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Mark Mustio Republican member of the Pennsylvania House of Representatives

We’re seeing that those places where families buy their food and groceries are starting to lose money, and we don’t want them to close.
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Jacob Rees-Mogg British politician

The tax system is not there to tell us how to live our lives.
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Paul Polman CEO, Unilever

In essence, there is nothing wrong with [sugar], it depends on how your diet is. In some products it makes more sense, in others not. I personally am very mindful of my sugar intake. But I don’t need a tax for that, nor do poor people need a tax for that. Poor people need to be helped not being poor, that’s probably a bigger thing than anything else.
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Adam Smith Institute ASI is UK’s leading neoliberal think tank. See: @EamonnButler @Sam_Dumitriu @philip_salter @Da

The sugar tax means smaller bottles, higher prices and worse tasting recipes. What did you expect would happen?!
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Tax Foundation Sound Tax Policy since 1937. Subscribe to updates here: https://t.co/8A1bVcQF8a

Our research has generally concluded that soda taxes are narrow, punitive taxes that are a budget risk not likely to solve America’s health issues. They’re a misguided attempt at solving a multifaceted health problem and will introduce many unintended fiscal consequences.
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Institute of Economic Affairs The Institute of Economic Affairs is the UK's original free-market think-tank, founded in 1955

Early evidence casts serious doubt on whether sugary drink taxes have ‘progressive’ health benefits either. Low-income consumers do not seem to have particularly elastic demand for sugary drinks. Even if they enjoyed disproportionate health gains from sin taxes, they would still suffer a net loss to their welfare and the tax would remain regressive in the traditional sense.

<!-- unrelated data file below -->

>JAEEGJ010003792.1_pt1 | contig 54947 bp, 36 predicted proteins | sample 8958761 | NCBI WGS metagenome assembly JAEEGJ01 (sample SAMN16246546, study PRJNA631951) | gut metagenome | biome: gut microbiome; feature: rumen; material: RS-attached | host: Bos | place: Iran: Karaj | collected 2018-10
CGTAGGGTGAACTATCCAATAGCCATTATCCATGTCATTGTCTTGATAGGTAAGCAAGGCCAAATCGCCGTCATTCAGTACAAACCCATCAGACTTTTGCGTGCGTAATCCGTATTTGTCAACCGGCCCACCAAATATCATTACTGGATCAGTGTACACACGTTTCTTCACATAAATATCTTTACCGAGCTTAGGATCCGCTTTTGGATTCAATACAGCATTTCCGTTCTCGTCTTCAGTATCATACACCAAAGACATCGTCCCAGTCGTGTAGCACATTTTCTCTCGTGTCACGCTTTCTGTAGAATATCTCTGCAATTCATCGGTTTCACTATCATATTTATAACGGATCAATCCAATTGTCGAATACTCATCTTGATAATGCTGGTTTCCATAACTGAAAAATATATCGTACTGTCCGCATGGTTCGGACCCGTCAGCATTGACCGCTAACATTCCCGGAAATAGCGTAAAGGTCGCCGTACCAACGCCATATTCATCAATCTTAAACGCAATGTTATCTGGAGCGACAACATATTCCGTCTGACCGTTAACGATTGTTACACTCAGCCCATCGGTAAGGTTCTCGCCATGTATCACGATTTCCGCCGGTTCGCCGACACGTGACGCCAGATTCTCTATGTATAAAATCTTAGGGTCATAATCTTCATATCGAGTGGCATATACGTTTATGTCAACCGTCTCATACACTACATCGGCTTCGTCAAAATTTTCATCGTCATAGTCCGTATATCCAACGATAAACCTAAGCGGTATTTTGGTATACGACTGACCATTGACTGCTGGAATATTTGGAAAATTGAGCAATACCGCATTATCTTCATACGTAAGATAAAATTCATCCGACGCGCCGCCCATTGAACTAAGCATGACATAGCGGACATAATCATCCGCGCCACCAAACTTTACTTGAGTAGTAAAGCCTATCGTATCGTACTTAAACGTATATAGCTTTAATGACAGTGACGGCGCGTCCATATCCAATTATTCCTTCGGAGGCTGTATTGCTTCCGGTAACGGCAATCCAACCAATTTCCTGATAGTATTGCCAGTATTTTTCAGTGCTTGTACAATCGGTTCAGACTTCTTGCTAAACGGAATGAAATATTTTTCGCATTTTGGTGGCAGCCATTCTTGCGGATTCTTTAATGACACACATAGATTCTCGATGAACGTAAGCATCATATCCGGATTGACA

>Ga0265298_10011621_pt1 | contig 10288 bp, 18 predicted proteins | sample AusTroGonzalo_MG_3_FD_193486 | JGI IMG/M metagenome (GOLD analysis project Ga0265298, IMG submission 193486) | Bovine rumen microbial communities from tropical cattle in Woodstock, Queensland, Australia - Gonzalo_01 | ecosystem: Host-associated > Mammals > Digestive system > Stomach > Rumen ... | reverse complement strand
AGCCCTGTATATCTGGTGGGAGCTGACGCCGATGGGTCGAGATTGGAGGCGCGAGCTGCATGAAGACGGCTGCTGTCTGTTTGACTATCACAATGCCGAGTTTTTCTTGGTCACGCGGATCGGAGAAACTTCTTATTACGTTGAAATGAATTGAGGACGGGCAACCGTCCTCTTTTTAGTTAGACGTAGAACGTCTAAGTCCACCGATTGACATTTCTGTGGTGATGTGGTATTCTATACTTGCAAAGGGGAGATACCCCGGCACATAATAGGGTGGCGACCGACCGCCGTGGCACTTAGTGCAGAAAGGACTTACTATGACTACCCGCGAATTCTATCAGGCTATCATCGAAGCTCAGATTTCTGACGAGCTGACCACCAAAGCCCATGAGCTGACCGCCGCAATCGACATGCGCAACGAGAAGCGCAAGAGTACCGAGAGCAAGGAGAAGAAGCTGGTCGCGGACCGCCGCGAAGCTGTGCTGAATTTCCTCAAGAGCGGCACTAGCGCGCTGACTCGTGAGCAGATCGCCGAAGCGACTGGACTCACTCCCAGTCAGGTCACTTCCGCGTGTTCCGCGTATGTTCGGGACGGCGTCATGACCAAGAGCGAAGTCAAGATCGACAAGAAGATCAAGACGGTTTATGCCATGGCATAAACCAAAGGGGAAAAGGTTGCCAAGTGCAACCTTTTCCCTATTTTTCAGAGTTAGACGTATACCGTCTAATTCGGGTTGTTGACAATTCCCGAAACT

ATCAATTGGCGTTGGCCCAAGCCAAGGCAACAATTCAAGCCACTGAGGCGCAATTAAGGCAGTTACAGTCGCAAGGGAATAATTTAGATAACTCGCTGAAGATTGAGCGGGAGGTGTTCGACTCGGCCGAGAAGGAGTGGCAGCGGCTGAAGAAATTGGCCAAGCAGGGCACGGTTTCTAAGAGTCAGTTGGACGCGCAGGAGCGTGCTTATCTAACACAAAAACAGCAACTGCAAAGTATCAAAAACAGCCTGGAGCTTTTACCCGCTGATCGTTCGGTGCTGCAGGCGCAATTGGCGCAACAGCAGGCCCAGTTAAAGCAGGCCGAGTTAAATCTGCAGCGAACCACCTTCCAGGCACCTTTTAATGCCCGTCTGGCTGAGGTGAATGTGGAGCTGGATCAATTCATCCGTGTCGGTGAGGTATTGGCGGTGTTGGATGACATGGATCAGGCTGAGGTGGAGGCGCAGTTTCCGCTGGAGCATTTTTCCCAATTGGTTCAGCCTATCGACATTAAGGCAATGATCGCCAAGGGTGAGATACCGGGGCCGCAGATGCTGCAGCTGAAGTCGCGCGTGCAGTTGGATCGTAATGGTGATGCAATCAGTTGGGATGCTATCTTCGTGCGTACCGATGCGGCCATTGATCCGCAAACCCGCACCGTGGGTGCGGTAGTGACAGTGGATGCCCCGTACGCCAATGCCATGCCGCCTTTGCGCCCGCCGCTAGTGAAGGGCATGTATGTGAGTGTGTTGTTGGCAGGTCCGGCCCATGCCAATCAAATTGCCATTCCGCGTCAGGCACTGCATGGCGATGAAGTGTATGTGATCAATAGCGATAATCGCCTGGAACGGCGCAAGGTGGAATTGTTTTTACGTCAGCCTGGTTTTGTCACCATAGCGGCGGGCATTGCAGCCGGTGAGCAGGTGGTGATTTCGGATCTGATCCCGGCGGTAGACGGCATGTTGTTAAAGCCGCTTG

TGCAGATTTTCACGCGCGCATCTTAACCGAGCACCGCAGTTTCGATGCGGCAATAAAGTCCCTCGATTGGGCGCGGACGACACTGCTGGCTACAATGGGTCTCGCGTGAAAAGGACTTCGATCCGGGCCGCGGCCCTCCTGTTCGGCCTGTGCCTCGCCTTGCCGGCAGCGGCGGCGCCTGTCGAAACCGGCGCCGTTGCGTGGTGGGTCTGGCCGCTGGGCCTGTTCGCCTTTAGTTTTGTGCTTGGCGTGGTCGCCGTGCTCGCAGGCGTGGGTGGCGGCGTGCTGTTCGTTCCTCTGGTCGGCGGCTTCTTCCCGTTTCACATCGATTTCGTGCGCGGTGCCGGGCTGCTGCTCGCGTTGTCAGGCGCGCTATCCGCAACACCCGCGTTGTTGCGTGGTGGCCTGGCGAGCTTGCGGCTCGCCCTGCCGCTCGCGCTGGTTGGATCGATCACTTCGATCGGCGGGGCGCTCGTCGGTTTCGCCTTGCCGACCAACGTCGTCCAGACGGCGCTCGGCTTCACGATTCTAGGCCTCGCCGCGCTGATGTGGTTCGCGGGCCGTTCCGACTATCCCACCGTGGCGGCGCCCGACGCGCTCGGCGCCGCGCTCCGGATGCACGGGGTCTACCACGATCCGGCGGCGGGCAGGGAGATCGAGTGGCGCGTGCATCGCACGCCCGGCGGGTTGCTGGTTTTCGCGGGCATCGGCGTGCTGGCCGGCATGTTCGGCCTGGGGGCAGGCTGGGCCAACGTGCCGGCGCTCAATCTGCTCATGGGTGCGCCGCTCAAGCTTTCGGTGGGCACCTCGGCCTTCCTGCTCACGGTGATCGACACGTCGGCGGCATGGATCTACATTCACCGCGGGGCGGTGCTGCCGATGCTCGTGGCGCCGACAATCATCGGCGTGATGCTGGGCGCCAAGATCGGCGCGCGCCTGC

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Christopher Snowdon 'The IEA's abrasive director of lifestyle economics' (Private Eye). Spectator Health. Tweeting

[People are] quite unresponsive to price hikes and do not significantly change their habits.
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Sam Bowman I'm a liberal. I'm interested in economics, technology and food. I used to run @ASI and I inve

A tax on sugary soft drinks is the first step on the road to fat taxes and sugar taxes more generally. It makes little sense to tax sugary drinks on their own, rather than sugar more generally – a couple of Mars bars are just as bad as a bottle of Coke – but the Chancellor probably reckons that the public won’t care if he only targets soft drinks. Once the tax is in place, he will follow the lead ... See More
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Mark Littlewood Director General of the Institute for Economic Affairs

A tax on fizzy drinks seems more likely to provoke a public backlash than many other taxes on unhealthy products. Smokers and drinkers have been become inured to high levies on their lifestyle choices. By contrast, a large bottle of pop is a standard part of an average family’s shopping and, if consumed sensibly, has no measurable health impacts. Allowing your kids a glass of cola with their lunch... See More
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Food and Drink Federation We're Food and Drink Federation (FDF), the voice of the UK food and drink industry. See @TimRy

FDF opposes the soft drinks industry levy as we believe it is wrong in principle to single out individual nutrients or product categories for punitive treatment.

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